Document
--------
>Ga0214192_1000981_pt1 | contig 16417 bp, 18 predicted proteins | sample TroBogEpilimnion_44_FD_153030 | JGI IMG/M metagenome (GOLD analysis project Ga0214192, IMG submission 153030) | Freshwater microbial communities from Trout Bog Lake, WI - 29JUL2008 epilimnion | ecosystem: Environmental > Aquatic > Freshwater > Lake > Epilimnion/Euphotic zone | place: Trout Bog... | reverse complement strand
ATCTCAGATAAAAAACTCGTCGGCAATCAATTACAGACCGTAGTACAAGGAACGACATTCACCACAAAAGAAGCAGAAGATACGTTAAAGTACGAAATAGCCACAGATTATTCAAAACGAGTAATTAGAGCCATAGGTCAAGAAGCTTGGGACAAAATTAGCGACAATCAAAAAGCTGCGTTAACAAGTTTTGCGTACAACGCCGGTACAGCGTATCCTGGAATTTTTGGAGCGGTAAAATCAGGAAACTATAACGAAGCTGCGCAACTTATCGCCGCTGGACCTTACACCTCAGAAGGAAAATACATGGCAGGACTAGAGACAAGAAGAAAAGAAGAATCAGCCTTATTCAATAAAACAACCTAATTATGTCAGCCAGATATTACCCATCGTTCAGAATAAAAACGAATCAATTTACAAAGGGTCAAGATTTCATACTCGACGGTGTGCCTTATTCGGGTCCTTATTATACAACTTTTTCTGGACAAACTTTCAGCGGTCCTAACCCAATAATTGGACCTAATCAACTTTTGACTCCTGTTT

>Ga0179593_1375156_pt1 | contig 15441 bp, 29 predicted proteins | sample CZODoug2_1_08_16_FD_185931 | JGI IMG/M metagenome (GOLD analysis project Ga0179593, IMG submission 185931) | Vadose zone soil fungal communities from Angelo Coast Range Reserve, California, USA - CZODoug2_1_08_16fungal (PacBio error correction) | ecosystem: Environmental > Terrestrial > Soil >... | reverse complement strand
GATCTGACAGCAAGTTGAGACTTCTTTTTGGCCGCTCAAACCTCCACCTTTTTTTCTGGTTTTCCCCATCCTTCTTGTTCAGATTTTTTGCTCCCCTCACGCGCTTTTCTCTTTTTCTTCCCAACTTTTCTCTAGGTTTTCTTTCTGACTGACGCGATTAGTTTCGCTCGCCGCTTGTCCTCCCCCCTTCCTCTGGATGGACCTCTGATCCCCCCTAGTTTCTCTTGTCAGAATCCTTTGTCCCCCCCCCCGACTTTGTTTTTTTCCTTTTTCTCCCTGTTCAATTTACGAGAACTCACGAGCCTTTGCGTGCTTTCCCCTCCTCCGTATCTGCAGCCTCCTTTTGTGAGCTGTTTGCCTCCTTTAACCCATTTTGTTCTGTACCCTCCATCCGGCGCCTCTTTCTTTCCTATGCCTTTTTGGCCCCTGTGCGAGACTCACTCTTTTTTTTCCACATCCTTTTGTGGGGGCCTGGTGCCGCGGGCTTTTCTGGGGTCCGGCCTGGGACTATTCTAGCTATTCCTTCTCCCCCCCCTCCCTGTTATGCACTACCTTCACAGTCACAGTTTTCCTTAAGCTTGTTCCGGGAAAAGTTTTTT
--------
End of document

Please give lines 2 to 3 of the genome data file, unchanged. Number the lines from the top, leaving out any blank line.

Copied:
ATCTCAGATAAAAAACTCGTCGGCAATCAATTACAGACCGTAGTACAAGGAACGACATTCACCACAAAAGAAGCAGAAGATACGTTAAAGTACGAAATAGCCACAGATTATTCAAAACGAGTAATTAGAGCCATAGGTCAAGAAGCTTGGGACAAAATTAGCGACAATCAAAAAGCTGCGTTAACAAGTTTTGCGTACAACGCCGGTACAGCGTATCCTGGAATTTTTGGAGCGGTAAAATCAGGAAACTATAACGAAGCTGCGCAACTTATCGCCGCTGGACCTTACACCTCAGAAGGAAAATACATGGCAGGACTAGAGACAAGAAGAAAAGAAGAATCAGCCTTATTCAATAAAACAACCTAATTATGTCAGCCAGATATTACCCATCGTTCAGAATAAAAACGAATCAATTTACAAAGGGTCAAGATTTCATACTCGACGGTGTGCCTTATTCGGGTCCTTATTATACAACTTTTTCTGGACAAACTTTCAGCGGTCCTAACCCAATAATTGGACCTAATCAACTTTTGACTCCTGTTT

>Ga0179593_1375156_pt1 | contig 15441 bp, 29 predicted proteins | sample CZODoug2_1_08_16_FD_185931 | JGI IMG/M metagenome (GOLD analysis project Ga0179593, IMG submission 185931) | Vadose zone soil fungal communities from Angelo Coast Range Reserve, California, USA - CZODoug2_1_08_16fungal (PacBio error correction) | ecosystem: Environmental > Terrestrial > Soil >... | reverse complement strand